A further question that remains unanswered is how the necessary decarbonisation of the world economy is to be achieved if the Intended Nationally Determined Contributions (INDCs), an-nounced by 186 states, are insufficient for this purpose. If they are implemented, the world will be moving towards a warming up of 2.7 degrees Celsius. We have already reached one degree of warming. What is still at issue is whether the monitoring conferences agreed to be held every five years will be able to bridge the emission gap.
The agreement also lacks any strategy to raise the 100 billion US dollars needed for climate protec-tion and adaptation from 2020 on. Although the industrialised nations are “requested” to mobilise financial resources to combat global warming and emerging economies are “encouraged” to volun-tarily contribute to climate financing, just what this process will look like is only going to be negoti-ated at the next climate conference in Marrakesh, Morocco.
Civil society must not let itself be lulled by the agreement
The agreement explicitly refers to damage and losses caused by climate change. This aspect is of particular importance to the inhabitants of island nations and other vulnerable groups. But here too, a timetable is lacking that would demonstrate how alternative and innovative financial resources could be tapped. The USA urged that the agreement mention that including “loss and damage” did not imply assuming liability let alone paying compensation for damages or losses already suffered.
Paris certainly marks a historic agreement. Ultimately, it was indeed thanks to clever French diplomacy that the conflicts of interests between the negotiating governments did not stand in the way of the agreement. At the last minute, US legal experts discovered an obliging “shall” in the paragraph addressing the industrialised countries’ commitments to reductions and replaced it with a voluntary “should”. COP President Laurent Fabius explained the delay this had resulted in by referring to a translating error that he apologised for and attributed to the tired-out staff. Good for di-plomacy, but bad for climate protection. For this is where the real work starts. Civil society world-wide, which has contributed constructive and critical support to the process, will not let itself be dazzled by the success achieved in Paris but will immediately insist on its implementation. At any rate, for Germany, this means bidding coal farewell. Immediately.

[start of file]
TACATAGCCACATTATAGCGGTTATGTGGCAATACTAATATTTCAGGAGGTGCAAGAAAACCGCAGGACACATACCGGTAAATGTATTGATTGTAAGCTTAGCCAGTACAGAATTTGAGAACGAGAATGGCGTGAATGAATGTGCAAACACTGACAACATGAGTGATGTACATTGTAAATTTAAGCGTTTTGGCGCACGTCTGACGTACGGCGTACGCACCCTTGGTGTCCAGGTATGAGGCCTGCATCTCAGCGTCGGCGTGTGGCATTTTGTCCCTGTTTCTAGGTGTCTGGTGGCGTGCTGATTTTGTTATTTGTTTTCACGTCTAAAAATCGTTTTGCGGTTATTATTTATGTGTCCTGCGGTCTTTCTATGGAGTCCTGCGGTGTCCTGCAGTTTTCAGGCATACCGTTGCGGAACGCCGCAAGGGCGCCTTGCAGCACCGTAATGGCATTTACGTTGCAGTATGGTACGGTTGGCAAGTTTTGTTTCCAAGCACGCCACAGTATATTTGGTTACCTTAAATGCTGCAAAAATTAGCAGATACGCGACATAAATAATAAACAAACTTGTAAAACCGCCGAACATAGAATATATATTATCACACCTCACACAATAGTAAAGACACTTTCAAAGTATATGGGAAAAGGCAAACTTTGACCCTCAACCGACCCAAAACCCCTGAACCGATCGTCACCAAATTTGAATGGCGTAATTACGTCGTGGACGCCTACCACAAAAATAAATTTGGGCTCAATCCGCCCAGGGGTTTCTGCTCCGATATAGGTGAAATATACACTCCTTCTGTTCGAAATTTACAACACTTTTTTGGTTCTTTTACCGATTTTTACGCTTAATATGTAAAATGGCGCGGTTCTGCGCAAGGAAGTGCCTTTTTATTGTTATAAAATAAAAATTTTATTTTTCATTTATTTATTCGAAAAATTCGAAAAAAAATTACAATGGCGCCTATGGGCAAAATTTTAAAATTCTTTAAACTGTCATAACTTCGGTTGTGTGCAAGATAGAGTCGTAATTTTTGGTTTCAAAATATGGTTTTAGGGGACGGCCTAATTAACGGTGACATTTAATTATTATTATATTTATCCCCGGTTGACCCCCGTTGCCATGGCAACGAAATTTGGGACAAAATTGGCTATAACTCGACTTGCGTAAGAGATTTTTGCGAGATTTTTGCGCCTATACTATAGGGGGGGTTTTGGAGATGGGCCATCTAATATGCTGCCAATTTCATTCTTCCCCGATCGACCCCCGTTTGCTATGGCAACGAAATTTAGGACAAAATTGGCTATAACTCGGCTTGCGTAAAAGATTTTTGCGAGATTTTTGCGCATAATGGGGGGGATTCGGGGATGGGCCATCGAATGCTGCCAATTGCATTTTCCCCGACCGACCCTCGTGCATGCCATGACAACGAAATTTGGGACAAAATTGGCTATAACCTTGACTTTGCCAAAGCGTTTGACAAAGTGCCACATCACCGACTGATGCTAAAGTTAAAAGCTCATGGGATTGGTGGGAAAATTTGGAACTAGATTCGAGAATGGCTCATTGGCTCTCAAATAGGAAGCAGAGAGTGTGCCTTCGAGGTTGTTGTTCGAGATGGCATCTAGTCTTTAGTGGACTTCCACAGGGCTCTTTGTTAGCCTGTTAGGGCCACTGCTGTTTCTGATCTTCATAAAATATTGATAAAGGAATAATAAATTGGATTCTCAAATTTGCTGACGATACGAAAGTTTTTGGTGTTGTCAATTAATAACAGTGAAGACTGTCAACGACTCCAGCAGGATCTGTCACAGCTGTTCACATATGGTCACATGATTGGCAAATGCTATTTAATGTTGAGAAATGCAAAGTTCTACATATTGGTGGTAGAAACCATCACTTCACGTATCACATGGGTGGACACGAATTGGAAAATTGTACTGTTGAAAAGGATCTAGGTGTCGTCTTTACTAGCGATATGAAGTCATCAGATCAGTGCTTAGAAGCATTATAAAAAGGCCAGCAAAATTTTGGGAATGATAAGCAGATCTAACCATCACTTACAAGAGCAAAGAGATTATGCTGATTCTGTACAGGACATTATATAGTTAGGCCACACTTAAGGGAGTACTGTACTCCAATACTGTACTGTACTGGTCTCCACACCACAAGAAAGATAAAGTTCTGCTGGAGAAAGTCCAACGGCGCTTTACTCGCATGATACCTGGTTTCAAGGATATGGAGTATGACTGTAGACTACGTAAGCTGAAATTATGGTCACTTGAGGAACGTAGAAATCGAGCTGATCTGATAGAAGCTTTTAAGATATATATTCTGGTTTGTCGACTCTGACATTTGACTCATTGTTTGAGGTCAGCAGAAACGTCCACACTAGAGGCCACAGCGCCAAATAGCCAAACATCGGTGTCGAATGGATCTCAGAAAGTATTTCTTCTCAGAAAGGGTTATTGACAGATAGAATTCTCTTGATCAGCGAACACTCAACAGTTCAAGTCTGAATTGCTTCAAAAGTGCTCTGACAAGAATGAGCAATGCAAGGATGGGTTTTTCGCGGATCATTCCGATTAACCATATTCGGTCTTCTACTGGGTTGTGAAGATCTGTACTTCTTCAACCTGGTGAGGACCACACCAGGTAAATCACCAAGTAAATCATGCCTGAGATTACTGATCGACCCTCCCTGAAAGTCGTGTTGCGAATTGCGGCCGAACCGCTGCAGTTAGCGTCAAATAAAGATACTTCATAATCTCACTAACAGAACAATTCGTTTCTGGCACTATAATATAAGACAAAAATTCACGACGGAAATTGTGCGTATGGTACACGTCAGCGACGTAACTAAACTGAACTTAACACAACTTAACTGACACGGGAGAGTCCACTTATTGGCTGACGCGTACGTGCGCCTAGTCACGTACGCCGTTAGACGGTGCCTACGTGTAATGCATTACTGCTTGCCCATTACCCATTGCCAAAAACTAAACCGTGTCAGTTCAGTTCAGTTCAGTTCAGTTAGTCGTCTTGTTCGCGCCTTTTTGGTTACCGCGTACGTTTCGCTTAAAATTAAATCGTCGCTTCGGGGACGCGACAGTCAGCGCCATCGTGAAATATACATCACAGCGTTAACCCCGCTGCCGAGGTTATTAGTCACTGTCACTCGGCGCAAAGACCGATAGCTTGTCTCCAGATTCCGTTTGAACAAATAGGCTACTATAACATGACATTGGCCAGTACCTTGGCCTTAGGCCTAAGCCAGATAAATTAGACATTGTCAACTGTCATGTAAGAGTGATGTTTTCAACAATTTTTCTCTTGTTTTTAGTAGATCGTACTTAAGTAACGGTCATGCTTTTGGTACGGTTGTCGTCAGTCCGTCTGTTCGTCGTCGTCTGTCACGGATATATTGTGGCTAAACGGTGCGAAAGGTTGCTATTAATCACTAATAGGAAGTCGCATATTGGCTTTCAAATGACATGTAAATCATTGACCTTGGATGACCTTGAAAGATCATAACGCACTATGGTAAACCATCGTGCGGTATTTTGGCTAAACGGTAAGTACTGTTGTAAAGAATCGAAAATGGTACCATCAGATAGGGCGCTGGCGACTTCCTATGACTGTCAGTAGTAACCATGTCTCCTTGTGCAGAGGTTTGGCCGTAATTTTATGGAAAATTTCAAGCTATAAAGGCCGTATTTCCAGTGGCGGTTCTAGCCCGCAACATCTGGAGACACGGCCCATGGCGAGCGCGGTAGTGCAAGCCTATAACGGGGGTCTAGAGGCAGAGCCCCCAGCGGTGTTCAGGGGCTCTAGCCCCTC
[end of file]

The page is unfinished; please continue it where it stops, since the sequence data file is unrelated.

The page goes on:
Welthungerhilfe places the following demands on the German Federal Government for climate action after Paris:
- The anchoring of the withdrawal from coal, oil and gas as well as the development of renewable energies as a global long-term goal in the Paris agreement.
- The increase of the reduction goal for greenhouse gases t EU level to 30% by 2020 and to 55% by 2030 (in comparison with the year 1990).
- A mechanism, which examines the national goals for the reduction of emissions every five years and adapts them to the latest scientific findings.
- The inclusion of the various functions of a sustainable and location-appropriate agriculture into the Paris agreement. Sustainable resources use, food and nutrition security and poverty reduction must be central criteria in the allocation of climate financing in agriculture.
- A commitment from industrial and emerging countries to fully disclose their agricultural emissions and introduce measures for their reduction.
- In the fight against hunger and poverty, poor countries must place a priority on the adaptation of agriculture to climate change.
- A perpetrator-based financing for the tackling of climate damage.
- The establishment of a plan for how the 100 billion USD per year by 2020 promised by industrialised countries for climate financing will be ensured - as immediate aid for countries that are particularly affected by climate change. These funds must be paid additionally to the public development financing (ODA).
- If the Green Climate Fund becomes the most important fund, other climate funds such as the Adaptation Fund or the Least Developed Countries Fund may not be neglected.